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8 April 2003 GCOM mission concept
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Global Change Observation Mission (GCOM) is a follow on mission of ADEOS, ADEOS2 and TRMM. It is under phase A study in NASDA (National Space Development Agency of Japan). GCOM is not a series of satellites but a mission and its concept is to continuously monitor geo-physical parameters which are critical to understand global change phenomena, especially phenomena related to climate change. Those parameters include, but not limited to, optical thickness of aerosols and clouds, water and energy fluxes, carbon fluxes, sink and source of greenhouse gases, etc. The measurements of geophysical parameters will continue more than 15 years after the launch of ADEOS2. The first generation satellites of GCOM after ADEOS2 is now composed of 3 satellites, i.e. GCOM-A1, GCOM-B1, and GPM core satellite. The target of GCOM-A1 is to monitor stratospheric and upper tropospheric greenhouse gases and ozone as well as ozone related constituents. The target of GCOM-B1 is to measure geophysical parameters which are uncertain in the today's climate models. GPM core satellite is a follow on of TRMM and the target of GPM core satellite is to measure precipitation. GPM mission is composed of GPM core satellite and 8 constellations of microwave radiometers. GCOM-A1 will carry 3 instruments, i.e. OPUS (Ozone and Pollution Ultra-violet Sounder), SOFIS (Solar Occultation Fourier Interferometric Sounder : ILAS follow on), and SWIFT (Stratospheric Wind Interferometer). GCOM-B1 will carry three core instruments, i.e. SGLI (GLI follow on), AMSR2 (AMSR follow on) and alpha-Scat (SeaW-inds follow on). Other instruments may be added based on an AO process. GPM core satellite will carry 2 instruments, i.e. DPR (Dual Precipitation Radar) and a microwave radiometer. The orbit of GCOM-B1 will be a sun synchronous orbit, which is almost the same as ADEOS2. The orbits of GCOM-A1 and GPM core satellite will be around 70 degree inclination orbit and the altitudes will be 700km and 400km, respectively. These 3 satellites are planned to be launched in 2008.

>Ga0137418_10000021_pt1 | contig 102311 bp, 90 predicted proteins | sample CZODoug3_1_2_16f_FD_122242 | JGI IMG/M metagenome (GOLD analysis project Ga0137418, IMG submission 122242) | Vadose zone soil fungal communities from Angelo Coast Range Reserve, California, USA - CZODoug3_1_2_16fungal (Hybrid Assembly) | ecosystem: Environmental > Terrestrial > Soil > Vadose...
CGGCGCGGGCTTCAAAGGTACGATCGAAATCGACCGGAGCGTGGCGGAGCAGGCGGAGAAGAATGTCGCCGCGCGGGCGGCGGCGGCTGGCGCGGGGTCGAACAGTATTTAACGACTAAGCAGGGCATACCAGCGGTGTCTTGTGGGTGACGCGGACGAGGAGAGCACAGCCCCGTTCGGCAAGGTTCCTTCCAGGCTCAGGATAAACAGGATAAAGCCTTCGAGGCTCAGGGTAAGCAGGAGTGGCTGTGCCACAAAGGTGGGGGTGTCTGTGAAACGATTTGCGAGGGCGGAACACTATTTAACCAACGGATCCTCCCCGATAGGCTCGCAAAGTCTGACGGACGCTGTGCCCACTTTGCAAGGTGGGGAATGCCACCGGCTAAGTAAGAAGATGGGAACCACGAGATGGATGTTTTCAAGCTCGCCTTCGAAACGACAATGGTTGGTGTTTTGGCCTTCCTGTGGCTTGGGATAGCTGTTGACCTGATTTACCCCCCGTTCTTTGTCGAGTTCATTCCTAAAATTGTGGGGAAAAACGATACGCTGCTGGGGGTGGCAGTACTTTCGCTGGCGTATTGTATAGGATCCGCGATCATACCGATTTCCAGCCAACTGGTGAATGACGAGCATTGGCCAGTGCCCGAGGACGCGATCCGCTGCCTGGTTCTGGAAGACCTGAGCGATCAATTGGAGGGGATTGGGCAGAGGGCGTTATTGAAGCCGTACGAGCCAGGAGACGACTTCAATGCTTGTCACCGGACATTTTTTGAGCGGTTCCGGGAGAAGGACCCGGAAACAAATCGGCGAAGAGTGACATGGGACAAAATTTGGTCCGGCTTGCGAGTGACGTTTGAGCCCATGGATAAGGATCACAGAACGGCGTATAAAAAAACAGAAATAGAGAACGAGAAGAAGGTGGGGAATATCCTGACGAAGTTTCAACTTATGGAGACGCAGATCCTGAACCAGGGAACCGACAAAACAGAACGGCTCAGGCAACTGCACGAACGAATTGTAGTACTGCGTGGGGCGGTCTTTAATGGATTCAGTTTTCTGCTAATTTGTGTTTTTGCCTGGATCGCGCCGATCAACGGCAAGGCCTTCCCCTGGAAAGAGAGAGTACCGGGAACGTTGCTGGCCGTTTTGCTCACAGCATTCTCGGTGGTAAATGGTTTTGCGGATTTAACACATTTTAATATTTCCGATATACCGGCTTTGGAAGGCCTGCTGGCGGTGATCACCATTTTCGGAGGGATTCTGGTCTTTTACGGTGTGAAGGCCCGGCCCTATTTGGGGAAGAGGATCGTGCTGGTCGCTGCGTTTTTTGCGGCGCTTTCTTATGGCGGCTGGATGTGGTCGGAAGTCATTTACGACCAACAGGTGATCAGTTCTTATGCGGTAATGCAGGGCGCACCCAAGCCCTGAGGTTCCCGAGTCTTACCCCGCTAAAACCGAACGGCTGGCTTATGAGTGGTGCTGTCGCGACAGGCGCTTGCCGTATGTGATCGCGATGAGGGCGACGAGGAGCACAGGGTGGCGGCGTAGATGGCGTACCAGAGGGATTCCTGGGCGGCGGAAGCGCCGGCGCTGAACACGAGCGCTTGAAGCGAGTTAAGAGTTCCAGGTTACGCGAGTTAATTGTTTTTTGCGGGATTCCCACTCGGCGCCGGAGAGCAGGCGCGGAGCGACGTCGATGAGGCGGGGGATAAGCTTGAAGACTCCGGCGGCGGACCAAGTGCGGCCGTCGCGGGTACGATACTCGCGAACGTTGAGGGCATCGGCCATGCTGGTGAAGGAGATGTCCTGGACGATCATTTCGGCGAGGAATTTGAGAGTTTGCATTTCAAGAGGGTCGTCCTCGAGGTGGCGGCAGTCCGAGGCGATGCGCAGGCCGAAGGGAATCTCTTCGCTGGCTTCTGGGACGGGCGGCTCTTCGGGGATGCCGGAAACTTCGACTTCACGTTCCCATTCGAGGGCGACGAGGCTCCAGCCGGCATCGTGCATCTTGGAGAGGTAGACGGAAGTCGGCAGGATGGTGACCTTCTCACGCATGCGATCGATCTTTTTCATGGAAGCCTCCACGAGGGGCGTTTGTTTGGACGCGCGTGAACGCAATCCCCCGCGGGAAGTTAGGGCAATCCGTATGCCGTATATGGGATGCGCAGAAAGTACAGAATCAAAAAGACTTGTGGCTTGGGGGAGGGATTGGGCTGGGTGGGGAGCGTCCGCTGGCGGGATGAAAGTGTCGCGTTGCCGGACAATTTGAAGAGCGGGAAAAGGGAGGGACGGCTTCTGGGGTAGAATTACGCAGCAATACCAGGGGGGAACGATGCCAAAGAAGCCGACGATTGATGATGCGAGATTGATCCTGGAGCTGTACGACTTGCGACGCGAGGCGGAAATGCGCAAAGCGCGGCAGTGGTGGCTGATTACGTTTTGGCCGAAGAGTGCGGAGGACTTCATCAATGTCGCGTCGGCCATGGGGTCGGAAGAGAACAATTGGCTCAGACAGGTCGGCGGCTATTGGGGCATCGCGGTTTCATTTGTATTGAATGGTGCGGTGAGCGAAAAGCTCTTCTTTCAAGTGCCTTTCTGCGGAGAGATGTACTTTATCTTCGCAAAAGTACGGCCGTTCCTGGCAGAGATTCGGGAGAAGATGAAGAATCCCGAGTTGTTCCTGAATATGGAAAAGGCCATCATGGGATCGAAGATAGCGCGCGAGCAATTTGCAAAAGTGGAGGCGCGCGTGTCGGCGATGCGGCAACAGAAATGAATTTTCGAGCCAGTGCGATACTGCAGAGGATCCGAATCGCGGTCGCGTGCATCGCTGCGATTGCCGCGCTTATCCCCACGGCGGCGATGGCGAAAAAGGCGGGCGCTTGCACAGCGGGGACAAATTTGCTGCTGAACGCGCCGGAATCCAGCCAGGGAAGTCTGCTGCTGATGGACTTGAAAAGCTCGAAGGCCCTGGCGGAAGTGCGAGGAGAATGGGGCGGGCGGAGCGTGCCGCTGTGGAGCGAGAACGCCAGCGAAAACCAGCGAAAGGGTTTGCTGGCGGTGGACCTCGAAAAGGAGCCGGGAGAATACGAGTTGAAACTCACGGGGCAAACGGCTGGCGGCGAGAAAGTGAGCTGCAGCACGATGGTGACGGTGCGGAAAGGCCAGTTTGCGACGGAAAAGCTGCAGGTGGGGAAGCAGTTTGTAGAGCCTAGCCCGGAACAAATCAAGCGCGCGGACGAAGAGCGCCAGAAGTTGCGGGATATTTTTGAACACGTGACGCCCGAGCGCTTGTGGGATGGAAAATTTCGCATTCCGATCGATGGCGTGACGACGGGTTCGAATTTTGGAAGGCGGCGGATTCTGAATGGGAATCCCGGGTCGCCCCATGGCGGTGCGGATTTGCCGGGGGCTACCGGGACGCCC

© (2003) COPYRIGHT Society of Photo-Optical Instrumentation Engineers (SPIE). Downloading of the abstract is permitted for personal use only.
Haruhisa Shimoda "GCOM mission concept", Proc. SPIE 4881, Sensors, Systems, and Next-Generation Satellites VI, (8 April 2003);


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